Q+A: Andrew Zimmern, Host of 'Bizarre Foods America'

By | Boston Daily |

Andrew Zimmern visited Boston’s Salumeria Italiana in tonight’s ‘Bizarre Foods America’. (Photo courtesy of the Travel Channel.)

In January, the Travel Channel launched “Bizarre Foods America,” a spin-off of “Bizarre Foods With Andrew Zimmern” that focuses on United States locales and their specific offerings. So far the show has visited Minneapolis, Seattle, New Orleans, and tonight we’ll see chef, writer, and TV personality Andrew Zimmern, share some of the best of what Boston has to offer. There are some behind-the-scenes photos that you can check out online before watching the show, which airs at 9 p.m. tonight on the Travel Channel. I asked Zimmern a few questions about the show — as well as his thoughts on Boston:

Tom Lewis: How did you find out about the places you visited in the Boston episode of “Bizarre Foods?”

Andrew Zimmern: Many of them are places I have visited and always wanted to tell the world about … O Ya, Clio, Island Creek, Salumeria Italiana, the Harvard program and so on … and we spend months putting together stories like the family meal in Lowell and the dogfishing trip in Duxbury. Those last two are born from lots of discussion from asking my teammates “what types of stories define a city”? Family meals are always a great silo for our team as are traditional ways of earning a loving and Boston was founded in many way on the backs of the extended communities of seafarers.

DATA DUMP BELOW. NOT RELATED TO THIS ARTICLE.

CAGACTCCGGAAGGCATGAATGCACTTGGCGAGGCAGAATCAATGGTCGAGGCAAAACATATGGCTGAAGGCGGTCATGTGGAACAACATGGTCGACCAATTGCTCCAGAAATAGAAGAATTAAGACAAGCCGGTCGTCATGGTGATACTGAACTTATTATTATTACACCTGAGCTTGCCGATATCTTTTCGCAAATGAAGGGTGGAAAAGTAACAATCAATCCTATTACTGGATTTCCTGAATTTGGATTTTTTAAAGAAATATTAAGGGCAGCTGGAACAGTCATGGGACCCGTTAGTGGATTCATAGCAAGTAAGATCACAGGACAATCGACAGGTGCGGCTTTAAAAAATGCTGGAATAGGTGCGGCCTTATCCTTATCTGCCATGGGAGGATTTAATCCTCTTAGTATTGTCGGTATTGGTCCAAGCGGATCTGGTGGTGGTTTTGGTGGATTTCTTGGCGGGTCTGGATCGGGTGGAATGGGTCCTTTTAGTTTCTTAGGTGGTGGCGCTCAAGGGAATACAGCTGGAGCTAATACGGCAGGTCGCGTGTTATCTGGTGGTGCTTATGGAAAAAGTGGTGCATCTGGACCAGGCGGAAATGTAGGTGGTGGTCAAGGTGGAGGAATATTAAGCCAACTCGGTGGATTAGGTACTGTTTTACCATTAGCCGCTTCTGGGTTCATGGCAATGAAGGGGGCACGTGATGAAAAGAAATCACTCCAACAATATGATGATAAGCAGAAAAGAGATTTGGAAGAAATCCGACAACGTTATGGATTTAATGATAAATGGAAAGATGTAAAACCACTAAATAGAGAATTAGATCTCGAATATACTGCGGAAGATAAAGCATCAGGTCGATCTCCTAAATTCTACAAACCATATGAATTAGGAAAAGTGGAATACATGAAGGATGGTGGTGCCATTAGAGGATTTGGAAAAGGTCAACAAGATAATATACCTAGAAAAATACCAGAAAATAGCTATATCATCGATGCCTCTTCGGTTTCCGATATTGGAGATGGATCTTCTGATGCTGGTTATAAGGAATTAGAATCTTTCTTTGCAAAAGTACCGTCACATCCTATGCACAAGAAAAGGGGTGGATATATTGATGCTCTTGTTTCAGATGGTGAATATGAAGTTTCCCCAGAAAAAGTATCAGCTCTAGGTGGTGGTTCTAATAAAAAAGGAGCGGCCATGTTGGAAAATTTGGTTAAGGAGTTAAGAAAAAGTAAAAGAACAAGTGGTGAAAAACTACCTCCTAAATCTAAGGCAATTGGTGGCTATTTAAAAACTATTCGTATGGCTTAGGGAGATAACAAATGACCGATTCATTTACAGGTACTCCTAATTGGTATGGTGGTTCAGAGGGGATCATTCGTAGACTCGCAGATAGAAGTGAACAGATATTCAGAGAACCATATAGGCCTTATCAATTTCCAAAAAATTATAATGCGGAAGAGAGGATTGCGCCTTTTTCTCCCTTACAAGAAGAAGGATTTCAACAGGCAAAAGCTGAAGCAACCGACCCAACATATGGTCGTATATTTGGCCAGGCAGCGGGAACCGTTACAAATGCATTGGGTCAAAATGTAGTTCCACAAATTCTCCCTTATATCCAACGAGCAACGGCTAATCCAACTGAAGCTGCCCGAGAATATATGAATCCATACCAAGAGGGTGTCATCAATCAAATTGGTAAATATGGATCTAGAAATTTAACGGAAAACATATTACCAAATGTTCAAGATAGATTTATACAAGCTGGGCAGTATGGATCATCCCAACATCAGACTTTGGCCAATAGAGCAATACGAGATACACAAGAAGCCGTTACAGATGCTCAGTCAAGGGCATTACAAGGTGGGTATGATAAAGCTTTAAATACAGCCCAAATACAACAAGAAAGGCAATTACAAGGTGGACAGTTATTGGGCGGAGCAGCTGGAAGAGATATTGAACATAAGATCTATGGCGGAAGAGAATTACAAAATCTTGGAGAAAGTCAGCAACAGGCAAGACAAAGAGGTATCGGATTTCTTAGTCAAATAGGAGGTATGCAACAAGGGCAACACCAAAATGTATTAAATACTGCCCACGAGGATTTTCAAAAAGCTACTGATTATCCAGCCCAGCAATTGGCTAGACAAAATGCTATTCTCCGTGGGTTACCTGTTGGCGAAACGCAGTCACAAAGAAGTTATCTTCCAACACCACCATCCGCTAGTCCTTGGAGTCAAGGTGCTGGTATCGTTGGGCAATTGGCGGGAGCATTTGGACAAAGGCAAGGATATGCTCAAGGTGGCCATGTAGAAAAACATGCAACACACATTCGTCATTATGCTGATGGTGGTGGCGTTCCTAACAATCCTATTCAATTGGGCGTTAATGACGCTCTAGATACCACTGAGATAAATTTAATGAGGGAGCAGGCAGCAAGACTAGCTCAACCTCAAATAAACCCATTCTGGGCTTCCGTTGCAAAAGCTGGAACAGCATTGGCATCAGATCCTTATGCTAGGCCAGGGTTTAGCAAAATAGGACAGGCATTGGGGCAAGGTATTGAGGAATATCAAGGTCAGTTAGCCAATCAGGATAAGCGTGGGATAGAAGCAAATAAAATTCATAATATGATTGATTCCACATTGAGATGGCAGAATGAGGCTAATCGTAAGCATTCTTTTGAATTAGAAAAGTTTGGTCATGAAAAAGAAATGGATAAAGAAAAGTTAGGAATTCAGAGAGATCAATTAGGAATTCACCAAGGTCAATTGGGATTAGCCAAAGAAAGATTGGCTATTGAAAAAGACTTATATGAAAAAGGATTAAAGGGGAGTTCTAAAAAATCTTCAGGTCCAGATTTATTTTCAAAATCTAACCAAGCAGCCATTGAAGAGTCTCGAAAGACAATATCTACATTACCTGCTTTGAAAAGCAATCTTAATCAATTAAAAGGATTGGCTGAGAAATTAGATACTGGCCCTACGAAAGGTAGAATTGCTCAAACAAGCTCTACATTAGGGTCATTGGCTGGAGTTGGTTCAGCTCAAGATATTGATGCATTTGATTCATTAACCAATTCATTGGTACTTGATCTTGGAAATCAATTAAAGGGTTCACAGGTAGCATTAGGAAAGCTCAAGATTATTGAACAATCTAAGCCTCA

From your long experience in the food industry, have you seen any authentically original foods disappear from menus? Are there any dishes in Boston that face such a fate?

Of course! Not many places a few decades ago gave a crap about traditional New England cookery, many of those food styles were gone from our collective consciousness until chefs like Jasper White and Lydia Shire made it their business to extoll their virtues. Today, with the expense associated with traditional foods, and the environmental impact of our modernist lifestyle, along with a healthy dose of narcissism, I truly wonder if my kid will ever get to eat a real Nantucket bay scallop, or a wild striped bass for example … tastes come and go — as do cooking styles and dishes — but our relationship with foods sometimes has irrevocable consequences.

When not pursuing “bizarre” foods in Boston, can you name three places in town that you always wish you had time for?
Coppa and Toro, Oleana, Neptune Oyster

What are some food trends that you have observed in Boston? Are there “good” ones and “bad” ones?
Bad, not really … but I would love to see greater appreciation for the global pantry in Boston. Good, plenty … there is a superb camaraderie amongst chefs and a tremendous explosion of smaller more personal eateries that is probably the most impressive.